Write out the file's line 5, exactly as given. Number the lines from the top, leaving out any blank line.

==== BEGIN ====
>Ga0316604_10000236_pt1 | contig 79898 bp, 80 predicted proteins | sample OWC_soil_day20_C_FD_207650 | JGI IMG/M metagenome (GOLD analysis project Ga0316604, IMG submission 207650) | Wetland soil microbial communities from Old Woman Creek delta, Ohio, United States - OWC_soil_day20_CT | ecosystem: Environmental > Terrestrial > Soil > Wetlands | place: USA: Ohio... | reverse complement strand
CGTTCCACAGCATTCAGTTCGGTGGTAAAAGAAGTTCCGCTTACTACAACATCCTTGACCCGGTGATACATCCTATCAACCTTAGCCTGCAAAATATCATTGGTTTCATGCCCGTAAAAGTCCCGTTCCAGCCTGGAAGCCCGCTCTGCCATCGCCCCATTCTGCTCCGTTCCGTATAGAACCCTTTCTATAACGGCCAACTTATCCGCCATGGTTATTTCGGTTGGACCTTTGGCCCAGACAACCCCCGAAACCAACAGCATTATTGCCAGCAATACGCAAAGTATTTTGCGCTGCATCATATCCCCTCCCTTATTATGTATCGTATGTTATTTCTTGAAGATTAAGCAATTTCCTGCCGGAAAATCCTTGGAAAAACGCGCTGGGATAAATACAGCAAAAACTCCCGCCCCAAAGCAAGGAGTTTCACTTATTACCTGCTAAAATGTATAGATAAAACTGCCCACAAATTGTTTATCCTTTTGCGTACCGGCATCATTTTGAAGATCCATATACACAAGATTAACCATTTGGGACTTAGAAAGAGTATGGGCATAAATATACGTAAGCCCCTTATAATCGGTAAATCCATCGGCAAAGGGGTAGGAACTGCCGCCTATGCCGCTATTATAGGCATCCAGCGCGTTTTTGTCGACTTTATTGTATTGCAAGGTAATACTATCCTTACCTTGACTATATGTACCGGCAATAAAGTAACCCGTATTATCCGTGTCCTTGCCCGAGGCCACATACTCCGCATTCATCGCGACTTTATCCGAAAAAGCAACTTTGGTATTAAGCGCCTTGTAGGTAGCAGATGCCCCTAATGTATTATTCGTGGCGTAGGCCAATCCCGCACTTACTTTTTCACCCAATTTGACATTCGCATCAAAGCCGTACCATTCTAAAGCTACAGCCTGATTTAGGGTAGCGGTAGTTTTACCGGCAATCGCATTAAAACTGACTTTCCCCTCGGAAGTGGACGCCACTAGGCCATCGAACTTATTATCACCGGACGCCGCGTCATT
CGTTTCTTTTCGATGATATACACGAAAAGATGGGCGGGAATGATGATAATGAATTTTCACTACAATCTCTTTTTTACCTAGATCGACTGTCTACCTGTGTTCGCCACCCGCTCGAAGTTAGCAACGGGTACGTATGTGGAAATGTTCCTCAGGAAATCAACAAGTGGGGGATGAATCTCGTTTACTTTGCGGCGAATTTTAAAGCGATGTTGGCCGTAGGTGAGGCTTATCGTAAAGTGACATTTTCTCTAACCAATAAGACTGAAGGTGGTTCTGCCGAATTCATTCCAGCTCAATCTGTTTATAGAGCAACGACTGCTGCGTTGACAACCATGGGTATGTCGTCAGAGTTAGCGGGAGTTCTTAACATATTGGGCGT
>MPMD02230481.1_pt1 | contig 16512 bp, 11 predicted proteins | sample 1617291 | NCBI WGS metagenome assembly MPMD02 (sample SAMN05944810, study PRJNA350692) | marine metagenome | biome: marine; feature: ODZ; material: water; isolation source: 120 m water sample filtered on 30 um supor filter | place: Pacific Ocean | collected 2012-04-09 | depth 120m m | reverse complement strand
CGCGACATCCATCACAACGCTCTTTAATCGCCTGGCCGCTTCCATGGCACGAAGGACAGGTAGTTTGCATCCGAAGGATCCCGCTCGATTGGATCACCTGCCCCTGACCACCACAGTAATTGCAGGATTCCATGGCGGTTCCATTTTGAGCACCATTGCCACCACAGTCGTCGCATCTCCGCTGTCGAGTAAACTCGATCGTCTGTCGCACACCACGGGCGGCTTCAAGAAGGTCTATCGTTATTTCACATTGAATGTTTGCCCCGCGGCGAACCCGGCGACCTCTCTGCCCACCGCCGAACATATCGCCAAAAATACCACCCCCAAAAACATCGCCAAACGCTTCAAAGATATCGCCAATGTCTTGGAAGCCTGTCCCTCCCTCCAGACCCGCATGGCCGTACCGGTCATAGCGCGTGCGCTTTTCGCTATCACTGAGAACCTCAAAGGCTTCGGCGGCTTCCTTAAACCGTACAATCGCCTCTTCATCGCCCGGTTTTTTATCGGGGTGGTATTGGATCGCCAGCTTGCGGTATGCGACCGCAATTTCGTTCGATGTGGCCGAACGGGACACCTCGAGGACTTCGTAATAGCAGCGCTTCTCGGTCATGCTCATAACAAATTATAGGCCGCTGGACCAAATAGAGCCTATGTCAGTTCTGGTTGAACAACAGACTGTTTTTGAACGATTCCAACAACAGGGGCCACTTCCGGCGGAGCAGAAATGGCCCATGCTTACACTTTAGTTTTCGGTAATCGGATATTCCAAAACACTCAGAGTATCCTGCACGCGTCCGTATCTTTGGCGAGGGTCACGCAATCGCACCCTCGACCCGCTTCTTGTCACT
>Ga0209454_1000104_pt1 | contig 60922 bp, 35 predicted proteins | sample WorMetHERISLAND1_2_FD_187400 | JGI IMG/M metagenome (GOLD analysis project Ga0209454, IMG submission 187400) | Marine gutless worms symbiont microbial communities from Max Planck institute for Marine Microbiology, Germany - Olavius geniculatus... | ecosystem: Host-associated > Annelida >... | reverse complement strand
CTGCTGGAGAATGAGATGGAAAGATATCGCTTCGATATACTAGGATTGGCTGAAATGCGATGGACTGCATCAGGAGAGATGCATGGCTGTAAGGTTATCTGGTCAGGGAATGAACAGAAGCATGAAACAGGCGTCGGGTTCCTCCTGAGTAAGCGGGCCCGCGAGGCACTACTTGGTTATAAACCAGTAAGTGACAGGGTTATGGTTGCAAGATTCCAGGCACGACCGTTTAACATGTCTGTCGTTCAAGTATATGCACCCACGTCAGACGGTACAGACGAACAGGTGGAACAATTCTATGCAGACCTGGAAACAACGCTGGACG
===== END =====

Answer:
CGCGACATCCATCACAACGCTCTTTAATCGCCTGGCCGCTTCCATGGCACGAAGGACAGGTAGTTTGCATCCGAAGGATCCCGCTCGATTGGATCACCTGCCCCTGACCACCACAGTAATTGCAGGATTCCATGGCGGTTCCATTTTGAGCACCATTGCCACCACAGTCGTCGCATCTCCGCTGTCGAGTAAACTCGATCGTCTGTCGCACACCACGGGCGGCTTCAAGAAGGTCTATCGTTATTTCACATTGAATGTTTGCCCCGCGGCGAACCCGGCGACCTCTCTGCCCACCGCCGAACATATCGCCAAAAATACCACCCCCAAAAACATCGCCAAACGCTTCAAAGATATCGCCAATGTCTTGGAAGCCTGTCCCTCCCTCCAGACCCGCATGGCCGTACCGGTCATAGCGCGTGCGCTTTTCGCTATCACTGAGAACCTCAAAGGCTTCGGCGGCTTCCTTAAACCGTACAATCGCCTCTTCATCGCCCGGTTTTTTATCGGGGTGGTATTGGATCGCCAGCTTGCGGTATGCGACCGCAATTTCGTTCGATGTGGCCGAACGGGACACCTCGAGGACTTCGTAATAGCAGCGCTTCTCGGTCATGCTCATAACAAATTATAGGCCGCTGGACCAAATAGAGCCTATGTCAGTTCTGGTTGAACAACAGACTGTTTTTGAACGATTCCAACAACAGGGGCCACTTCCGGCGGAGCAGAAATGGCCCATGCTTACACTTTAGTTTTCGGTAATCGGATATTCCAAAACACTCAGAGTATCCTGCACGCGTCCGTATCTTTGGCGAGGGTCACGCAATCGCACCCTCGACCCGCTTCTTGTCACT